DP mentions how Orr or McClaren protecting Kadri and I call BS. What you see is Kadri getting roughed up and then Orr comes out on the ice and fights the other teams tough guy. How on earth does that protect Kadri? If your so called police man can't play a regular shift he isn't protecting anybody. Heck even this year Kadri got into a fight against Hedman from Tampa Bay with Orr on the ice. Nice job of protecting him. This is perhaps the biggest myth in hockey today. The second factor in all this is it is the so called policeman that are usually the ones creating all the havok in the first place. I'll take Chris Neal tonight in Ottawa. Neal is a guy we can probably say is actually on the high end of the goon scale, yet there he was tonight after getting absolutely rocked sticking his knee out into a Boston player a couple of shifts later. All you have to do is look at the suspensions, espicially the longest ones, to see it is the goons who actually need the policing. I refer you to Tie Domi, the dirtiest hockey player ever in my opinion, who single handidly cost the Leafs game 6 and ultimatly the series against the Devils with an unprovoked attack on Nidermeyer.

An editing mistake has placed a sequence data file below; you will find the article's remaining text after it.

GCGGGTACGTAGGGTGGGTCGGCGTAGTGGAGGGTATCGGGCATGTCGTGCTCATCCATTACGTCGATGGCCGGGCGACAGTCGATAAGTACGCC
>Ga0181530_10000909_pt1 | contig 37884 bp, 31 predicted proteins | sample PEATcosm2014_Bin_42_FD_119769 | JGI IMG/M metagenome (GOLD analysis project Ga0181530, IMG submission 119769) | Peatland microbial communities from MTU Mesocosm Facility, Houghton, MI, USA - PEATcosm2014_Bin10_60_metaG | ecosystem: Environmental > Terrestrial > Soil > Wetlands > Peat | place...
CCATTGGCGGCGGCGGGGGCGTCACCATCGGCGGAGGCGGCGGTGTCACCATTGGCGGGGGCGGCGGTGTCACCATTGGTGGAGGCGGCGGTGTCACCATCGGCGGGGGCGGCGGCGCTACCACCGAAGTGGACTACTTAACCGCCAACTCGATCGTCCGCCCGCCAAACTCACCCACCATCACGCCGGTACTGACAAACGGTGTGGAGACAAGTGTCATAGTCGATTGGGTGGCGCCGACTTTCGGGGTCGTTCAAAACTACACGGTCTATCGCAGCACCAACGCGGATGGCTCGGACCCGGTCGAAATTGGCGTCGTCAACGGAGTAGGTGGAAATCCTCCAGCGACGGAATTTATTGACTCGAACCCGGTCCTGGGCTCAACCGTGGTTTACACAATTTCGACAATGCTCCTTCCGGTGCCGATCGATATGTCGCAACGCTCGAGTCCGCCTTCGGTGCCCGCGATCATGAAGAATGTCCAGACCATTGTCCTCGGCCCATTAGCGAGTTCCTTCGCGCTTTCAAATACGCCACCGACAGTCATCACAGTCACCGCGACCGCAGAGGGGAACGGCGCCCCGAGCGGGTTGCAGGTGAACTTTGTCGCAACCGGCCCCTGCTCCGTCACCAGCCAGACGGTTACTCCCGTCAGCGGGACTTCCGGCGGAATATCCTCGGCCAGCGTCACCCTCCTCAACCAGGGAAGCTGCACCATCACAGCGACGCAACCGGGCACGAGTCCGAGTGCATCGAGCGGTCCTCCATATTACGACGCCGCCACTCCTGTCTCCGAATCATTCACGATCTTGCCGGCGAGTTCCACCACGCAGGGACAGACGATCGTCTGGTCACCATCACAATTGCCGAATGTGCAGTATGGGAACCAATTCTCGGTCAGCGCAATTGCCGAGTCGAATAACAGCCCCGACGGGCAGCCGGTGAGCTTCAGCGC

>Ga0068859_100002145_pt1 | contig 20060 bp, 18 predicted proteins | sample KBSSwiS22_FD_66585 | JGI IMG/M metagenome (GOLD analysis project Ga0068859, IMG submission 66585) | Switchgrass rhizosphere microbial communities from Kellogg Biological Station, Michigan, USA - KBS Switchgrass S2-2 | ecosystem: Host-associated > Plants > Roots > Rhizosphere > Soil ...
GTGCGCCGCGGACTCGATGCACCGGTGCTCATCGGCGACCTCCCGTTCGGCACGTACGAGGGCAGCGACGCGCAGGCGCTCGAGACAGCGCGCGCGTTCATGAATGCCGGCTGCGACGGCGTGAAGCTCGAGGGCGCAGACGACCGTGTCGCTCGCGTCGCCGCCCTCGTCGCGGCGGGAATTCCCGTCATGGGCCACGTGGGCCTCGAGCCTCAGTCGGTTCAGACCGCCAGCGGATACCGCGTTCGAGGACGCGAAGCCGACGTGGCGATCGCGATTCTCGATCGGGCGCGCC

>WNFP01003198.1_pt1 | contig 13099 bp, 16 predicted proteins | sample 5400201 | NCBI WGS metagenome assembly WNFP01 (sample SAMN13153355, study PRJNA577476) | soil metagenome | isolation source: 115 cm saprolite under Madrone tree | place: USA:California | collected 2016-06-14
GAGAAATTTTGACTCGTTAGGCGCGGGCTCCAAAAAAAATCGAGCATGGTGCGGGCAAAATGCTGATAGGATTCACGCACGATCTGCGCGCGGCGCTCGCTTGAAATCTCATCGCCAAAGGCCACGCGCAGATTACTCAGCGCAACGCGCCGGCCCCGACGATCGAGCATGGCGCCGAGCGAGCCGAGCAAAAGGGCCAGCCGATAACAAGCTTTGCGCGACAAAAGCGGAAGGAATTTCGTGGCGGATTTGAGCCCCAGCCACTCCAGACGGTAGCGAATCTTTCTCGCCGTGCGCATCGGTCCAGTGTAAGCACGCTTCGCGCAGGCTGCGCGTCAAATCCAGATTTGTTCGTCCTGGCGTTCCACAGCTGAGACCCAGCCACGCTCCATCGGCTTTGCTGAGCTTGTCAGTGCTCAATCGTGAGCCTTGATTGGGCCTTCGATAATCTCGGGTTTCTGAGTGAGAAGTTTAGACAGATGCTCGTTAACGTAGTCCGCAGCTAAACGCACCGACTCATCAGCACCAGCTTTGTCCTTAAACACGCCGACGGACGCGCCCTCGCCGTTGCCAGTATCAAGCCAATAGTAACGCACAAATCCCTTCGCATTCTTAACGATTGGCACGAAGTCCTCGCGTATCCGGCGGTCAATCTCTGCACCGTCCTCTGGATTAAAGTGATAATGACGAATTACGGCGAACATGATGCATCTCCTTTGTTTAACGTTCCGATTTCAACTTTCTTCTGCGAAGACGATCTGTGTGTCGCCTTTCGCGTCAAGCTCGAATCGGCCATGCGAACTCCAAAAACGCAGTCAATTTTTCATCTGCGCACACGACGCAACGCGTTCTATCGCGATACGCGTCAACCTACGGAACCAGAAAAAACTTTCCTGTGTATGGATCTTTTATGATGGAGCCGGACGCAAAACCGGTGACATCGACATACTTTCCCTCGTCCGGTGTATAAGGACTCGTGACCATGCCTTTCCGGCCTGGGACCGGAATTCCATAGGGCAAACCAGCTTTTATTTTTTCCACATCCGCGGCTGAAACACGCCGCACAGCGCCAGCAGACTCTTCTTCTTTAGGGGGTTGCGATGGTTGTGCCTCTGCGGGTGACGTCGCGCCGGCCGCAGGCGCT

Oddly the biggest factor in this isn't the league but the union. A couple of years ago the NHL wanted to change the rules to make the staged fight illegal and it was the NHLPA that refused to go along. Like I say I don't want to see fighting gone, I just want to see the pure fighters gone. Watching guys like Shannhan, Iginla, Lucic and Chara fight is perfectly fine by me. Watching guys like Orr and McClaren fight, well I'd rather masturbate with sandpaper.

  10. I absolutely agree, the staged crap has just got to go. I've probably evolved in my own thinking as I've gotten older, but I don't have an absolute hatred for the existence of fighting in hockey. That said, my defense of fighting has always been that it is a necessary evil. Emotions are high, a lot goes on out there, and stuff happens. You had mentioned that there is no fighting in football. I would submit that the emotions do not rise to the same level in football, violent as it is, because of the constant stoppages in play. Also, when you think of some of the dirtier players in football, particularly linemen, I wonder what might change if they were called onto the carpet for some of the stuff they pull.